“What do the simple folk do, to help them escape when they’re blue”, sang the King in the Broadway musical, Camelot. He felt someone had the secret, but he did not.

It’s difficult to force yourself to laugh, and annoying if someone else urges you to do so when you don’t feel like it. But developing strategies to bring genuine laughter into your life can be an important part of stress management. Not only do your feelings improve; you health does, too, and your problem-solving abilities take a big step forward.

When we feel good, we laugh easily, so we associate laughing with something you only do when you feel good. But laughter has healing powers, as Norman Cousins discovered when, faced with debilitating illness in 1964, he checked into a hotel room and watched Marx Brothers movies, laughing himself well. He later described his experience in “Anatomy of an Illness.”

Since then, research in psychchoneuroimmunology (the field that studies the relationship between the mind and the body) supports what he found: laughter can heal illness that has already commenced. It can also prevent illness.

Researchers claim that the average person laughs between 14 and 17 times per day.

Chronically ill patients, such as cardiac patients, on the other hand, laugh much less than that.

It isn’t always appropriate to laugh. If you’ve had a severe blow or loss, it may be important to take the time to reflect and explore the pain. But when the sharp pain dulls, that’s definitely the time to find laughter. Sometimes dullness of spirit isn’t preceded by sharp pain; it just develops slowly. This dullness can be the result of an overly-long winter or an anxiety-laden workload that seems to go on and on without a relaxing break.

It’s important to have methods to lighten up when the world goes gray.

My favorite remedy is a raggedy folder of clippings I have been collecting for almost two decades. Filled with clippings, it contains single cartoons, entire comic strips, written jokes, and short humorous essays that have delighted me over the years. Humorous Birthday and Christmas cards that people have sent me over the years are included.

When I open the file, I find that the first few items I pick up make me smile. As I continue leafing through the file, being bombarded by widely different humorous items, I may start to giggle. If I keep looking, I usually reach a point where I am laughing so hard that tears start to roll down my cheeks.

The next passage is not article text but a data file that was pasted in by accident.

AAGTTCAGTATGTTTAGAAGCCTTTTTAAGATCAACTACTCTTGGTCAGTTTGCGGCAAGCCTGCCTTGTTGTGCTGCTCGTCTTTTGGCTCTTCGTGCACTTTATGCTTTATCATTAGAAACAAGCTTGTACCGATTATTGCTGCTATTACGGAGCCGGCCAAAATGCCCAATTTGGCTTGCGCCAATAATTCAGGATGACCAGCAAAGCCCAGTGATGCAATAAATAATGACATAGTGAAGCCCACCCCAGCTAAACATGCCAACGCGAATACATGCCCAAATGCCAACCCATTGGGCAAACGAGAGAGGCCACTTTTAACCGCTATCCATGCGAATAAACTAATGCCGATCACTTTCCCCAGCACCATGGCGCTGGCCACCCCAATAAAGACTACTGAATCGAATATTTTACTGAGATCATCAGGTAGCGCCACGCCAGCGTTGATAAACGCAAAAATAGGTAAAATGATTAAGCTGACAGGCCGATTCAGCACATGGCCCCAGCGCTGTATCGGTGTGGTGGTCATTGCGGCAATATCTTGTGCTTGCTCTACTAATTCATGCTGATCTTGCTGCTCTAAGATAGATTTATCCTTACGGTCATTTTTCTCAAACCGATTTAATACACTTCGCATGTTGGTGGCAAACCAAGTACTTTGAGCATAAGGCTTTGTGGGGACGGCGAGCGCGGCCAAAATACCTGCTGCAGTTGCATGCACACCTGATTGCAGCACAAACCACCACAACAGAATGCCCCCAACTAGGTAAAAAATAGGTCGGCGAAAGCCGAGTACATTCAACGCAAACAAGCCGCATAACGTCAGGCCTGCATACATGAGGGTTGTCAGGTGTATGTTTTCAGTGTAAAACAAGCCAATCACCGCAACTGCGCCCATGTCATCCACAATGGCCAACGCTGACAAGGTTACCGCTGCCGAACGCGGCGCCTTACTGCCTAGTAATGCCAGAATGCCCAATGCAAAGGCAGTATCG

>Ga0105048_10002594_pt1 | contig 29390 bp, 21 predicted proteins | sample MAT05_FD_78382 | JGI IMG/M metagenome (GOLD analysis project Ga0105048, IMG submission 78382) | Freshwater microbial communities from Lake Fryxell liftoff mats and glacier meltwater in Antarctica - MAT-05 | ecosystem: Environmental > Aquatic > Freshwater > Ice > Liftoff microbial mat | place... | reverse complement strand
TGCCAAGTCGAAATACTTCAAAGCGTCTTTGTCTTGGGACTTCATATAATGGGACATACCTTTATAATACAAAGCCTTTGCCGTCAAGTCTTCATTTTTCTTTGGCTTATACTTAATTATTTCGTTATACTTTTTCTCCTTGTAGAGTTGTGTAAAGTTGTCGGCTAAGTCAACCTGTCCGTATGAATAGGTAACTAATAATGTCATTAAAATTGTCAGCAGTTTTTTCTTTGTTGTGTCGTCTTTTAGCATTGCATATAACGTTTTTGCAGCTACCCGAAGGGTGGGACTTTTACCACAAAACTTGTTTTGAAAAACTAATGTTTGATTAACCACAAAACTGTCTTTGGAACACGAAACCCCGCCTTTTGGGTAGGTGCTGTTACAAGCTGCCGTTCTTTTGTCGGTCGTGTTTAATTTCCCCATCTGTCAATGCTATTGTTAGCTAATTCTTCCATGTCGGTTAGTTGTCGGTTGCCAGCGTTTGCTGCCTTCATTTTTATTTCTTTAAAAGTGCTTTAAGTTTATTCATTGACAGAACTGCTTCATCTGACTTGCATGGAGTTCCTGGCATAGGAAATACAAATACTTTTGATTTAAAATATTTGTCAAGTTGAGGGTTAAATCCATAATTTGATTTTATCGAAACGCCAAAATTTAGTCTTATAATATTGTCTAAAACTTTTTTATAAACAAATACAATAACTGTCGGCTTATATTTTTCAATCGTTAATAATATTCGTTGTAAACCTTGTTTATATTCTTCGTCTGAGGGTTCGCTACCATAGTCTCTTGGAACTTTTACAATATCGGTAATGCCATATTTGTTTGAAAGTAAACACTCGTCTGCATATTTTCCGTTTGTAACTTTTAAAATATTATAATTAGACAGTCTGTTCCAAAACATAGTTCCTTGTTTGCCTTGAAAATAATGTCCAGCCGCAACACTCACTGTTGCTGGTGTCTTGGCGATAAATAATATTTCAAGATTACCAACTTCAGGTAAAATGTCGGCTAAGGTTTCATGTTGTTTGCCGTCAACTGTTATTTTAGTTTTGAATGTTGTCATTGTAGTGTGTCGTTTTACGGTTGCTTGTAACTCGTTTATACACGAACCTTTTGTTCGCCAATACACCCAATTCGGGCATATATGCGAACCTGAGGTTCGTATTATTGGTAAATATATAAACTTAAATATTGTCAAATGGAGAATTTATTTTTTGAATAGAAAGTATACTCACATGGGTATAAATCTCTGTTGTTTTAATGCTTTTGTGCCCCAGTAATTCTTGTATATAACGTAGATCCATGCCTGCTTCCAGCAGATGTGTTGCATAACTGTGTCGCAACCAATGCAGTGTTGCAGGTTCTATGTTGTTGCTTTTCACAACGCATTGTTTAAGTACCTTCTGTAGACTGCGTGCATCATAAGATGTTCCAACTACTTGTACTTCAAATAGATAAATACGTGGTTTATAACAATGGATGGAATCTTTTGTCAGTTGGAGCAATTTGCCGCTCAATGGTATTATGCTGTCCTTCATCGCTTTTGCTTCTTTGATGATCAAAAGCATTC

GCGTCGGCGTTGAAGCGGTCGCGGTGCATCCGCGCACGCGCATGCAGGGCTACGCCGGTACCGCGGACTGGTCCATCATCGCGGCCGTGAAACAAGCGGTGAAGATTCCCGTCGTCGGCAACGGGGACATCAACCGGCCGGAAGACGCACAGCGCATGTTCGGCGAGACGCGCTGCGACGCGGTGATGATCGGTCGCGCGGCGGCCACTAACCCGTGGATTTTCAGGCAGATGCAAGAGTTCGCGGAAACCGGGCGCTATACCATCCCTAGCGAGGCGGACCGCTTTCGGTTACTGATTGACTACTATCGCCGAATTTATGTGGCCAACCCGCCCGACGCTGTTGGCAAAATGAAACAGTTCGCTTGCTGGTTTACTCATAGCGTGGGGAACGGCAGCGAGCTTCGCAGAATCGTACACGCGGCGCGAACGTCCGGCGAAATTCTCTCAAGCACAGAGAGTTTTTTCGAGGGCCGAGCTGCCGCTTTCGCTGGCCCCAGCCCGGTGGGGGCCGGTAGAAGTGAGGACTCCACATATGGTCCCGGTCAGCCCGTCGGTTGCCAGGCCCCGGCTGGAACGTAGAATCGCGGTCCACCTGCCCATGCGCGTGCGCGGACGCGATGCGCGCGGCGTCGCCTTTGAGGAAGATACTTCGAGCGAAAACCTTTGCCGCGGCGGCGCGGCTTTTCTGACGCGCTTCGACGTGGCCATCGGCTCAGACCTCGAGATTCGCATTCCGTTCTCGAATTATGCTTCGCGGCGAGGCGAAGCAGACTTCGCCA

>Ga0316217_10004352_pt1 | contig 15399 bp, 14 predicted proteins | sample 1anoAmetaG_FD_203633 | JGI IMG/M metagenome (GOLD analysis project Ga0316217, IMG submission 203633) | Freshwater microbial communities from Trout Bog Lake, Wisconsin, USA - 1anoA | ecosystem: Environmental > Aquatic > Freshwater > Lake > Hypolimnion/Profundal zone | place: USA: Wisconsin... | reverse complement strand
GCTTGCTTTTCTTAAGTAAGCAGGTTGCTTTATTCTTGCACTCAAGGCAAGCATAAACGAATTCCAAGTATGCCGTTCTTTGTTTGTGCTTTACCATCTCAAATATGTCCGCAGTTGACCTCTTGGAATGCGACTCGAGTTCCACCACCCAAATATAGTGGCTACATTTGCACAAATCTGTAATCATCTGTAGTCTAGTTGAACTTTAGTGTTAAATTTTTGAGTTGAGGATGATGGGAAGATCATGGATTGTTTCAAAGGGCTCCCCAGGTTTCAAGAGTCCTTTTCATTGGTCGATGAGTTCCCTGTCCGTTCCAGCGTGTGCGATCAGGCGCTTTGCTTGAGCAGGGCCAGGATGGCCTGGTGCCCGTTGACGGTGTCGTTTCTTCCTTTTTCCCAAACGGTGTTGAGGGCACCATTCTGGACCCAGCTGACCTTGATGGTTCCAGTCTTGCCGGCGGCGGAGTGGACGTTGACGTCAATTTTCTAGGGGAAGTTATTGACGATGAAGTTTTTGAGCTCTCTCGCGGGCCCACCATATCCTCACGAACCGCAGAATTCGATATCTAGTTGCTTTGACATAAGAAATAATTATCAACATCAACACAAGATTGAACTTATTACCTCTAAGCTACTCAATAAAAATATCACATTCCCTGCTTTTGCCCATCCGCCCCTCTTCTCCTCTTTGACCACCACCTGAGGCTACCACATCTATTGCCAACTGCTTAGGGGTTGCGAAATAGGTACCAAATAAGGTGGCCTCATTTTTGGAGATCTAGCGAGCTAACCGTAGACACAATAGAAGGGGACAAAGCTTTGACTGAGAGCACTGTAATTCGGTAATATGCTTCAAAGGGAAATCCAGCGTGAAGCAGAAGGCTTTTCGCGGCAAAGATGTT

Some of my favorite excerpts from student papers that I file in the “Mangled History” section are as follows:

“Lot’s wife was a pillar of salt during the day, but a ball of fire at night”

“Victims of the Black Death grew boobs on their necks.”

“The first commandment was when Eve told Adam to eat the apple;
the seventh commandment is thou shalt not admit adultery.”

Two pages of this stuff (I didn’t make it up) can lead to hysteria – the good kind.

The best “cure” for “lack of laughing” seems to be something that is readily available and that doesn’t take a great deal of concentration or time commitment. That’s why my humor file works so well: I can pull it out and leaf through for as long as I like. If I’m interrupted, I can open it again at any point, without having to ask myself, “Now, where was I?”

Here are some other ways to get a laugh. You’ve always known about these sources, but have you bookmarked them in some way so that they are easily available when your spirits need a lift?

Music: choose some music that is upbeat and has funny lyrics. Choosing music that has a beat that makes you want to dance is even better.

Videos: You don’t need a file of Marx Brothers films; you can find a multitude on YouTube.

Try some of these methods, and laugh to your heart’s content.

About The Author:

Lynette Crane, M.A.(Psychology) and Certified Life Coach, has more than 30 years’ experience in the field of stress management. She currently works to provide stress and time pressure solutions to harried women, those women who seek “Islands of Peace” in their overly-busy lives. Visit her website at http://www.creativelifechanges.com to see more in-depth articles and to view her programs.

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